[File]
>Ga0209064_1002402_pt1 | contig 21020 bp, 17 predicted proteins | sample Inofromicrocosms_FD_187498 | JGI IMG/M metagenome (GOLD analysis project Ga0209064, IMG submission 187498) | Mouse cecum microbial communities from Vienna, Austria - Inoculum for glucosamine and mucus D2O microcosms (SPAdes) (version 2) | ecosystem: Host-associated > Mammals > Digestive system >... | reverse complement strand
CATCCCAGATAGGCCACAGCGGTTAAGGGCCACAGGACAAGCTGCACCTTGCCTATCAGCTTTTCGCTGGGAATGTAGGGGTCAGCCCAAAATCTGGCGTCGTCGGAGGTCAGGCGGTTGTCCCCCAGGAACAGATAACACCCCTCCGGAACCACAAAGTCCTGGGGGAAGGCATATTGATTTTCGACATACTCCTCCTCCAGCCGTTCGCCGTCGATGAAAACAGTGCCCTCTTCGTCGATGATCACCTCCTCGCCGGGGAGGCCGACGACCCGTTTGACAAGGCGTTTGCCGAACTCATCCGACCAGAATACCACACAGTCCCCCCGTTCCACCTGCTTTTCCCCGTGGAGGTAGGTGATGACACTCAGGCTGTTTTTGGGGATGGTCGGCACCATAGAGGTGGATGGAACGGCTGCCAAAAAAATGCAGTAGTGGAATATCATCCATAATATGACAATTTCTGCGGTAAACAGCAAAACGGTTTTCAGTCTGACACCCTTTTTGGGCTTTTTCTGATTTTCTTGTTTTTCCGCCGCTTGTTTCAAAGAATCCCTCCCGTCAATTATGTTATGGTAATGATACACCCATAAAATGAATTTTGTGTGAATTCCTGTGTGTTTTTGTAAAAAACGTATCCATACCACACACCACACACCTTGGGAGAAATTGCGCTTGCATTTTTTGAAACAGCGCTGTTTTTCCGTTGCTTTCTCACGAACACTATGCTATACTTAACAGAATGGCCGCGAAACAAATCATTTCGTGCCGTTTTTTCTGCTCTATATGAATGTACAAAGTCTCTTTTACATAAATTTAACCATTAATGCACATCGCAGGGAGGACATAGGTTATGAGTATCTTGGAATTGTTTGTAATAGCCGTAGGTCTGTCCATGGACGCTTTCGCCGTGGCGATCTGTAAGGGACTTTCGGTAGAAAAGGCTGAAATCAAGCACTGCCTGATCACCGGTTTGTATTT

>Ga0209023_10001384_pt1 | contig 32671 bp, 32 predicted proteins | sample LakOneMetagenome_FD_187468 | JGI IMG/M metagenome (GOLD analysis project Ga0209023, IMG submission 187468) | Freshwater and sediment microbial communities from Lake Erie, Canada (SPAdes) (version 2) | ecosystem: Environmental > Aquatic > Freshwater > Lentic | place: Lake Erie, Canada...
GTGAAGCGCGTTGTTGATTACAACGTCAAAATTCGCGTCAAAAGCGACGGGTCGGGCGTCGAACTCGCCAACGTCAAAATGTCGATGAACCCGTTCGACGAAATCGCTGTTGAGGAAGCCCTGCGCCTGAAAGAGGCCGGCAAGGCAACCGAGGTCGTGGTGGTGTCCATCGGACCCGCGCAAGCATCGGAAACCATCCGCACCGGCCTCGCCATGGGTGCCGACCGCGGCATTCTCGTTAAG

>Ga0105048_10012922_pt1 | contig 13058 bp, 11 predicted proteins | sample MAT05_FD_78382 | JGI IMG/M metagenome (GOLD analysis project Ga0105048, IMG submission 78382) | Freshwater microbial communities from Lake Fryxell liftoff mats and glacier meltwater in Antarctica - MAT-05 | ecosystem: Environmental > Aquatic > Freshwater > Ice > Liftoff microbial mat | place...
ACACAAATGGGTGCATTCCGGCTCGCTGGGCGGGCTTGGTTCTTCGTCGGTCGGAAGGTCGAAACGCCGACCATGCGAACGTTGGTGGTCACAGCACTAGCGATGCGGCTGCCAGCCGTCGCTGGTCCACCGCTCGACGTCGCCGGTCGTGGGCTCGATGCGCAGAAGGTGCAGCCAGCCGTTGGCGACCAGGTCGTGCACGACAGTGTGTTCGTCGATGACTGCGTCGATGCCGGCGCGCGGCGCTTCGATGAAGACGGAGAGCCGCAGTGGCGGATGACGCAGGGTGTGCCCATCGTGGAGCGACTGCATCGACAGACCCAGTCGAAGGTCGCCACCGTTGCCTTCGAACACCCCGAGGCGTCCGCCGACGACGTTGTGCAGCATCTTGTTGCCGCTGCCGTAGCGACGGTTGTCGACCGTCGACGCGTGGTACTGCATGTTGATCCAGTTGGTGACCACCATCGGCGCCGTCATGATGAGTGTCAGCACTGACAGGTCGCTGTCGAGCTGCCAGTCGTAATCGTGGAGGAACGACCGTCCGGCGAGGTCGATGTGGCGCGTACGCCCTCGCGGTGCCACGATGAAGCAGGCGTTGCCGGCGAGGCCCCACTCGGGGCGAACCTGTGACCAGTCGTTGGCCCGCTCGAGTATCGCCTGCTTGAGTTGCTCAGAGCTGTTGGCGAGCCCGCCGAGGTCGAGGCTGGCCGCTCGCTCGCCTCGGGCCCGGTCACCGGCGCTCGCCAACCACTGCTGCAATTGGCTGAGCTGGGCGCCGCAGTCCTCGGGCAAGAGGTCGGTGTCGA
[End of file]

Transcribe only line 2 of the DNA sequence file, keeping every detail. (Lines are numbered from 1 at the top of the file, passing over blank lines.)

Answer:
CATCCCAGATAGGCCACAGCGGTTAAGGGCCACAGGACAAGCTGCACCTTGCCTATCAGCTTTTCGCTGGGAATGTAGGGGTCAGCCCAAAATCTGGCGTCGTCGGAGGTCAGGCGGTTGTCCCCCAGGAACAGATAACACCCCTCCGGAACCACAAAGTCCTGGGGGAAGGCATATTGATTTTCGACATACTCCTCCTCCAGCCGTTCGCCGTCGATGAAAACAGTGCCCTCTTCGTCGATGATCACCTCCTCGCCGGGGAGGCCGACGACCCGTTTGACAAGGCGTTTGCCGAACTCATCCGACCAGAATACCACACAGTCCCCCCGTTCCACCTGCTTTTCCCCGTGGAGGTAGGTGATGACACTCAGGCTGTTTTTGGGGATGGTCGGCACCATAGAGGTGGATGGAACGGCTGCCAAAAAAATGCAGTAGTGGAATATCATCCATAATATGACAATTTCTGCGGTAAACAGCAAAACGGTTTTCAGTCTGACACCCTTTTTGGGCTTTTTCTGATTTTCTTGTTTTTCCGCCGCTTGTTTCAAAGAATCCCTCCCGTCAATTATGTTATGGTAATGATACACCCATAAAATGAATTTTGTGTGAATTCCTGTGTGTTTTTGTAAAAAACGTATCCATACCACACACCACACACCTTGGGAGAAATTGCGCTTGCATTTTTTGAAACAGCGCTGTTTTTCCGTTGCTTTCTCACGAACACTATGCTATACTTAACAGAATGGCCGCGAAACAAATCATTTCGTGCCGTTTTTTCTGCTCTATATGAATGTACAAAGTCTCTTTTACATAAATTTAACCATTAATGCACATCGCAGGGAGGACATAGGTTATGAGTATCTTGGAATTGTTTGTAATAGCCGTAGGTCTGTCCATGGACGCTTTCGCCGTGGCGATCTGTAAGGGACTTTCGGTAGAAAAGGCTGAAATCAAGCACTGCCTGATCACCGGTTTGTATTT